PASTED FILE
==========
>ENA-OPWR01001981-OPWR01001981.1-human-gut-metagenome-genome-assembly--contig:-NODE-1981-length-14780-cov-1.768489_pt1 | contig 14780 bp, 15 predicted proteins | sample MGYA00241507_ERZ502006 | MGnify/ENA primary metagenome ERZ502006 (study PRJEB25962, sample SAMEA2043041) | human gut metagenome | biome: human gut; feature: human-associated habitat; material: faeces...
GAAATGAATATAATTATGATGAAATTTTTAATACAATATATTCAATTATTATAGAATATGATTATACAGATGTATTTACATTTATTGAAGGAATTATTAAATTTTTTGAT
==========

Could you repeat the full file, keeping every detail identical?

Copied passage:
>ENA-OPWR01001981-OPWR01001981.1-human-gut-metagenome-genome-assembly--contig:-NODE-1981-length-14780-cov-1.768489_pt1 | contig 14780 bp, 15 predicted proteins | sample MGYA00241507_ERZ502006 | MGnify/ENA primary metagenome ERZ502006 (study PRJEB25962, sample SAMEA2043041) | human gut metagenome | biome: human gut; feature: human-associated habitat; material: faeces...
GAAATGAATATAATTATGATGAAATTTTTAATACAATATATTCAATTATTATAGAATATGATTATACAGATGTATTTACATTTATTGAAGGAATTATTAAATTTTTTGAT